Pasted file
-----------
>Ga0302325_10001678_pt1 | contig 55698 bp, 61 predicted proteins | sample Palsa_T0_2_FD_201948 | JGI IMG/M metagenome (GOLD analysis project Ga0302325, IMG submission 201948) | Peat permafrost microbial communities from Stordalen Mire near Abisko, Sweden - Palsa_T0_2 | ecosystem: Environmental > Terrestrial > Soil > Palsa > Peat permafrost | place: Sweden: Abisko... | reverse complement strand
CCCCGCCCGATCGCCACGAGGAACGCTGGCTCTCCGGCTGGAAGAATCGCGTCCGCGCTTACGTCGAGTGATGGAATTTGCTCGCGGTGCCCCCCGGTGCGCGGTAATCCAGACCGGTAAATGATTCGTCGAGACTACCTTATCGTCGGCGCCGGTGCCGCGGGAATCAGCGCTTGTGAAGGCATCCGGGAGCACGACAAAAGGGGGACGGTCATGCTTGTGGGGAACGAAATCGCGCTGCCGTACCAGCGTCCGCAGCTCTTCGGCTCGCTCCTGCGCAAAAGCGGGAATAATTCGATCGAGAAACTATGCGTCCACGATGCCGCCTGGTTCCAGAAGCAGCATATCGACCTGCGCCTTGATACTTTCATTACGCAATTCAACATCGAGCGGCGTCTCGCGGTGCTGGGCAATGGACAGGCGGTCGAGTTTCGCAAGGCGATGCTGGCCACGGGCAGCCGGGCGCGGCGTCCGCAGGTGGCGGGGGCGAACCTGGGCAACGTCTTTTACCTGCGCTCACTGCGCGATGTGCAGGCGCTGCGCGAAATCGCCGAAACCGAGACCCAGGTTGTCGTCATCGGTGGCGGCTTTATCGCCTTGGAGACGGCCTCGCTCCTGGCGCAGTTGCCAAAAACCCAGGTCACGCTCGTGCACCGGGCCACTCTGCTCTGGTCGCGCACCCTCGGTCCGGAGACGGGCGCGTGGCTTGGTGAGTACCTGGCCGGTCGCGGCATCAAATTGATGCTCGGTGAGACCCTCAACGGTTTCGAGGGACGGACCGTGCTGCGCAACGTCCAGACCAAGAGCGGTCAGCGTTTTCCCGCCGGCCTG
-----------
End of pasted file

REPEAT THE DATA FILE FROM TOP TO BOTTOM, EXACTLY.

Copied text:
>Ga0302325_10001678_pt1 | contig 55698 bp, 61 predicted proteins | sample Palsa_T0_2_FD_201948 | JGI IMG/M metagenome (GOLD analysis project Ga0302325, IMG submission 201948) | Peat permafrost microbial communities from Stordalen Mire near Abisko, Sweden - Palsa_T0_2 | ecosystem: Environmental > Terrestrial > Soil > Palsa > Peat permafrost | place: Sweden: Abisko... | reverse complement strand
CCCCGCCCGATCGCCACGAGGAACGCTGGCTCTCCGGCTGGAAGAATCGCGTCCGCGCTTACGTCGAGTGATGGAATTTGCTCGCGGTGCCCCCCGGTGCGCGGTAATCCAGACCGGTAAATGATTCGTCGAGACTACCTTATCGTCGGCGCCGGTGCCGCGGGAATCAGCGCTTGTGAAGGCATCCGGGAGCACGACAAAAGGGGGACGGTCATGCTTGTGGGGAACGAAATCGCGCTGCCGTACCAGCGTCCGCAGCTCTTCGGCTCGCTCCTGCGCAAAAGCGGGAATAATTCGATCGAGAAACTATGCGTCCACGATGCCGCCTGGTTCCAGAAGCAGCATATCGACCTGCGCCTTGATACTTTCATTACGCAATTCAACATCGAGCGGCGTCTCGCGGTGCTGGGCAATGGACAGGCGGTCGAGTTTCGCAAGGCGATGCTGGCCACGGGCAGCCGGGCGCGGCGTCCGCAGGTGGCGGGGGCGAACCTGGGCAACGTCTTTTACCTGCGCTCACTGCGCGATGTGCAGGCGCTGCGCGAAATCGCCGAAACCGAGACCCAGGTTGTCGTCATCGGTGGCGGCTTTATCGCCTTGGAGACGGCCTCGCTCCTGGCGCAGTTGCCAAAAACCCAGGTCACGCTCGTGCACCGGGCCACTCTGCTCTGGTCGCGCACCCTCGGTCCGGAGACGGGCGCGTGGCTTGGTGAGTACCTGGCCGGTCGCGGCATCAAATTGATGCTCGGTGAGACCCTCAACGGTTTCGAGGGACGGACCGTGCTGCGCAACGTCCAGACCAAGAGCGGTCAGCGTTTTCCCGCCGGCCTG